Umpqua members were also less likely to be guided to quit using tobacco than members of other CCOs, even though they were more likely to use tobacco. Of Umpqua members who used tobacco, 45 percent were advised to quit, 18 percent were sometimes or always offered medication to help with quitting, and 17 percent sometimes or always discussed methods other than medication to help quit. Of all CCO members across Oregon who consumed tobacco, by contrast, 50 percent were advised to quit, 29 percent were sometimes or always offered medication to help with quitting, and 24 percent usually or always discussed methods other than medication.

As with most CCOs, Umpqua’s healthiest members were more upbeat about the plan than its sickest members.

Of those in extremely good, very good or good health: 63 percent would give a top score for the quality of care they’ve received; 76 percent said it was always or usually easy to get the care or treatment they needed; 75 percent said their doctor always explained things in a way that was easy to understand.

Of those in fair or poor health: 51 percent gave a top score for the quality of care they received; 62 percent said it was always or usually easy to get the care or treatment they needed; 51 percent said their doctor always explained things in a way that was easy to understand.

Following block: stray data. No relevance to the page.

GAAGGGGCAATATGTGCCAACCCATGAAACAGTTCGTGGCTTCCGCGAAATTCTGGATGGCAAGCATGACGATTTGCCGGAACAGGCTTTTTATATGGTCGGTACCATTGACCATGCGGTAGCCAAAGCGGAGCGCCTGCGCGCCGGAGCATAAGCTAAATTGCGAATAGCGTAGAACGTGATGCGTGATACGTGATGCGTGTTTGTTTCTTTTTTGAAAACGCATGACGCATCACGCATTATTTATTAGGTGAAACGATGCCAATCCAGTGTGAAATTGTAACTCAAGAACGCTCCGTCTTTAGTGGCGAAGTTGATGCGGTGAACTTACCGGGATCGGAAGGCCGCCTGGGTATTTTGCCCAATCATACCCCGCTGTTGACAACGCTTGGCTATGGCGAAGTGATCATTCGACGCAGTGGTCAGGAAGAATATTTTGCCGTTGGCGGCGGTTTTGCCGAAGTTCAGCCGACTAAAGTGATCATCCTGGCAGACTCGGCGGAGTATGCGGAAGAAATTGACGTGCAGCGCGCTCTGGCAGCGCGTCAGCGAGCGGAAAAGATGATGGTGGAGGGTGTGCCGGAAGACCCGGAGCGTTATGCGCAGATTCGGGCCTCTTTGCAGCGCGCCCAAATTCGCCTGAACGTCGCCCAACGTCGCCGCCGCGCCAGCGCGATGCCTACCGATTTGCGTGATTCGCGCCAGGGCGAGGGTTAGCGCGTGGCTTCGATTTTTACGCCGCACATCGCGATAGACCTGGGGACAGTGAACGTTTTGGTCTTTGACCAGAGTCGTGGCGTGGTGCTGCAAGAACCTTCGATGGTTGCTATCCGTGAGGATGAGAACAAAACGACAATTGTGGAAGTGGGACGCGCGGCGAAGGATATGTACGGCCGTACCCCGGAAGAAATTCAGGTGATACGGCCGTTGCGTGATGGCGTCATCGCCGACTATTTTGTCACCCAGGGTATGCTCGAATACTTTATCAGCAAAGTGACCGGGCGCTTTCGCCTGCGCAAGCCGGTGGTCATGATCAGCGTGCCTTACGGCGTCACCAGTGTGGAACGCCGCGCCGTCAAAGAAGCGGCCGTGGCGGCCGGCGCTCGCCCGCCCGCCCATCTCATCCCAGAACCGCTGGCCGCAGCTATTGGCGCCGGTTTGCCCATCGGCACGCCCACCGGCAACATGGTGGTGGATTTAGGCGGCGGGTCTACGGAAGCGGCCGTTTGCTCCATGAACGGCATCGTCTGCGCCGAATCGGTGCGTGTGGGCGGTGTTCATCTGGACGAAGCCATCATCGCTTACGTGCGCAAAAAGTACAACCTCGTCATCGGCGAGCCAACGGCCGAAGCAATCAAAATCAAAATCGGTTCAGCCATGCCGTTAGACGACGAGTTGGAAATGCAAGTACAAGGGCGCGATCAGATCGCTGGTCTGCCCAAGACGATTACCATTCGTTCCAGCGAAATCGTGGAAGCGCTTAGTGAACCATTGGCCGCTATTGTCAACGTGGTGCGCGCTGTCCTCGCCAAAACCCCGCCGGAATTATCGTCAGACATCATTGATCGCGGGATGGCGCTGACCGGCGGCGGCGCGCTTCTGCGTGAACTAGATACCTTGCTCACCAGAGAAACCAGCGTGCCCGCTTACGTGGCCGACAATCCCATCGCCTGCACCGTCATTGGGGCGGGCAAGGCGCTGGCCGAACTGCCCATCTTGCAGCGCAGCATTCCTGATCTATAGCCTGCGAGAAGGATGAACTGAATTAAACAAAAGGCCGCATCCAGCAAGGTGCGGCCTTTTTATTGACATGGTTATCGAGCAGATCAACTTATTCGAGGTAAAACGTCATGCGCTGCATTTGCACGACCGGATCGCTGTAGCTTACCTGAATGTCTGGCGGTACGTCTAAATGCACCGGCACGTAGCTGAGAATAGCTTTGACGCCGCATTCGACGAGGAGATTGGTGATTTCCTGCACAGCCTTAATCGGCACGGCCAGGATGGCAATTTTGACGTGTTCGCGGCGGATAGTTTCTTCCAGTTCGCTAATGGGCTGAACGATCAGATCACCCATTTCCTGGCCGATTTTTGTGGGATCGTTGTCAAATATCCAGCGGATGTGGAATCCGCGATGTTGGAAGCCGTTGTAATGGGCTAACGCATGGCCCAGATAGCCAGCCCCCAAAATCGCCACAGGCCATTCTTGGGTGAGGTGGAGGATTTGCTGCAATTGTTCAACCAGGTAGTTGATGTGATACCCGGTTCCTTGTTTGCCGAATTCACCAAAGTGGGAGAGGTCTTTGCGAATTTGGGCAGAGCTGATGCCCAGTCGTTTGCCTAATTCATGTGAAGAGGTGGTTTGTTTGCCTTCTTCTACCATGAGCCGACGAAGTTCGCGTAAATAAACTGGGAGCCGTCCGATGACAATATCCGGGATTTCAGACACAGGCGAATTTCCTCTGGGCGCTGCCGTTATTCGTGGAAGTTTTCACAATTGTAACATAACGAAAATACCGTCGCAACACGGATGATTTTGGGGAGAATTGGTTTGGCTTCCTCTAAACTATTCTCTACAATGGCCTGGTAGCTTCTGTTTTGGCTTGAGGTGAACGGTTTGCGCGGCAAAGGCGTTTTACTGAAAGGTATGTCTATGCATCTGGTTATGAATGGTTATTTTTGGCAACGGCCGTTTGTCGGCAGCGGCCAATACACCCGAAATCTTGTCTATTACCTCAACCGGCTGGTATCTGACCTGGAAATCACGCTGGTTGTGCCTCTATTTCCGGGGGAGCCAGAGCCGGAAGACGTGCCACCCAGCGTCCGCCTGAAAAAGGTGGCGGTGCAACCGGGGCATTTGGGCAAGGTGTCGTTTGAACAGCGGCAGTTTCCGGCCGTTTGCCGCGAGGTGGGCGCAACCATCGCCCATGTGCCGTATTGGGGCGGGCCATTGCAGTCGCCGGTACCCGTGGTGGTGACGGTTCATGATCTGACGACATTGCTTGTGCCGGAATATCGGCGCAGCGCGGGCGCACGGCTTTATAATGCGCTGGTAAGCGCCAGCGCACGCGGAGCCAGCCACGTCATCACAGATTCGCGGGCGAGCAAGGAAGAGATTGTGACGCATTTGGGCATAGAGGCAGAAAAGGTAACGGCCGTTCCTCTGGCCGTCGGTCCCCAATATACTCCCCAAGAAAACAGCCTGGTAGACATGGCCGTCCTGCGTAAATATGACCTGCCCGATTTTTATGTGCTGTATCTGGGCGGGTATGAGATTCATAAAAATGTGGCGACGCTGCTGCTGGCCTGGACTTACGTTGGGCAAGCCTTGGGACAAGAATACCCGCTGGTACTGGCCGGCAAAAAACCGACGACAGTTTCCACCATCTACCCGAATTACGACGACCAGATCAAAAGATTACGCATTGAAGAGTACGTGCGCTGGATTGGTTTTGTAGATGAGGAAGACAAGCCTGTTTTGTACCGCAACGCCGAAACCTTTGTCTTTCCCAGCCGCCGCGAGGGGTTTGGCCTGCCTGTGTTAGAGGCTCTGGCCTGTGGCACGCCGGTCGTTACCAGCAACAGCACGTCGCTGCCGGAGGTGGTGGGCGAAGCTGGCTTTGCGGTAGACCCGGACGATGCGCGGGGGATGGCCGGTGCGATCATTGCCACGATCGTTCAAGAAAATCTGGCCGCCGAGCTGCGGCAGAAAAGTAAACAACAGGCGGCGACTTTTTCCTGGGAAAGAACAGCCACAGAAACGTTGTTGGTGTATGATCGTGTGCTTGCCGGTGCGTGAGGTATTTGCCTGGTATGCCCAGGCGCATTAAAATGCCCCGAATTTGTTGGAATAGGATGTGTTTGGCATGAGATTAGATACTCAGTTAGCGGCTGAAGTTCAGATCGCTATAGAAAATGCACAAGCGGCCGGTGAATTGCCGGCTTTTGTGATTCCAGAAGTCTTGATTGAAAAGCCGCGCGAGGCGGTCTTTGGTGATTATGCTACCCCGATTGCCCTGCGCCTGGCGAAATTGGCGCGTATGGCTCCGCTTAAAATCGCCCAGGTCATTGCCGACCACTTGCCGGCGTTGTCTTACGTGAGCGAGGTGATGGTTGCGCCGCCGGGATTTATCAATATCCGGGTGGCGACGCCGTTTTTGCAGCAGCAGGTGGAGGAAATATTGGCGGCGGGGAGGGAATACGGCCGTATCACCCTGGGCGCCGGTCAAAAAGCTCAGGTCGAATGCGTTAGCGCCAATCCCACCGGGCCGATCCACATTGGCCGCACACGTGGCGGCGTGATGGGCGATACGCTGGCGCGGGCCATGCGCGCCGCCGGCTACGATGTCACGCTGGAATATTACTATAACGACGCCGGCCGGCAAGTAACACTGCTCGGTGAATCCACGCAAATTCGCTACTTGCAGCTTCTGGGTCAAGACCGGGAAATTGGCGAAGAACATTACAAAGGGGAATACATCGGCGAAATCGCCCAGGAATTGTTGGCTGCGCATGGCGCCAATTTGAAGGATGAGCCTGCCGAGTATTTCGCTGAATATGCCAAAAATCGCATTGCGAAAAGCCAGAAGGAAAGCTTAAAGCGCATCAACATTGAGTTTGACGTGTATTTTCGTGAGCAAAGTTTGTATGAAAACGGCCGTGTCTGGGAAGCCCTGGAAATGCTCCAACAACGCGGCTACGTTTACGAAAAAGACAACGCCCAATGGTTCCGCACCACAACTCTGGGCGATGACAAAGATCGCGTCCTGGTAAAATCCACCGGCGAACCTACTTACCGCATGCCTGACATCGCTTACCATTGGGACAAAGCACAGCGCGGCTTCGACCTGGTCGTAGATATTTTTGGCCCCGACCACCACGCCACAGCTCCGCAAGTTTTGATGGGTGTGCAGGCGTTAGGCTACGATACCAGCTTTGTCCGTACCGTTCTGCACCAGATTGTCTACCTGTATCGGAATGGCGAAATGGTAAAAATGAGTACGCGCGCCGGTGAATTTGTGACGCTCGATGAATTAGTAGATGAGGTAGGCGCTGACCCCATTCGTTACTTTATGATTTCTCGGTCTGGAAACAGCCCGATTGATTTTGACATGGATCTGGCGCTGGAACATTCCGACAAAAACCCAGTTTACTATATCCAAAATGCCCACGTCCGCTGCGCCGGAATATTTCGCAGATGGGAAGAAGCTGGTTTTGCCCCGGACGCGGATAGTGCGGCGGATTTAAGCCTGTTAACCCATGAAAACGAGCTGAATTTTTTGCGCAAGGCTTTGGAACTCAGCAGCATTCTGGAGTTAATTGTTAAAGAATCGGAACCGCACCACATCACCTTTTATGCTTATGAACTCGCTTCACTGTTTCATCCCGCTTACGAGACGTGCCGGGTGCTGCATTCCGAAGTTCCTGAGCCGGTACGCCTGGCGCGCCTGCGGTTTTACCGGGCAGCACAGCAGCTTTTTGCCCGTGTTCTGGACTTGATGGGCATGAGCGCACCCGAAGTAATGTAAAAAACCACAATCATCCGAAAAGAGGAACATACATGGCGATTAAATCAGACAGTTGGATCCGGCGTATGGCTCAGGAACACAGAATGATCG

Men and women also reported different experiences at Umpqua on several metrics:

  • 95 percent of men said their personal doctor always or usually listened carefully to them, while 80 percent of women gave the same answer.
  • 64 percent of men said a lot of effort was made to help them understand their healthcare problem, compared with 49 percent of women.

PacificSource-Central Oregon

Insurance company PacificSource runs two CCOs in Oregon, one serving the Columbia River Gorge and the other serving Crook, Deschutes, Jefferson and northern Klamath counties.

On most metrics, Pacific Source-Central Oregon members reported experiences similar to patients at other CCOs across the state:

  • On a scale of zero to 10, 69 percent gave the Central Oregon CCO a top score of 8, 9 or 10, when asked to rank their experience against the best and worst care possible.
  • 89 percent said their doctor usually or always explained things in a way that was easy to understand.
  • 92 percent said the health plan’s customer service treated them with courtesy and respect.

On one metric, PacificSource-Central Oregon members reported better experiences than most CCO members across the state:

  • 83 percent said their health plan’s customer service always or usually gave them the information they needed, compared to 76 percent of all CCO members across Oregon.

The CCO also performed worse than other plans across the state on several measures:

  • 73 percent of PacificSource-Central Oregon said it was usually or always easy to get the care, tests or treatment they needed, compared to 80 percent of all members of CCOs.
  • 66 percent said they could usually or always get an appointment with a specialist as soon as needed, compared to 75 percent statewide.
  • 41 percent said it was usually or always easy to get special therapy, such as physical or occupational therapy, compared to 60 percent statewide
  • 57 percent rated Pacific Source-Central Oregon as a top health plan, compared to 64 percent of all CCO members saying they had a top-ranked plan.

As with most CCOs, PacificSource-Central Oregon’s healthiest members reported different experiences from its sickest members.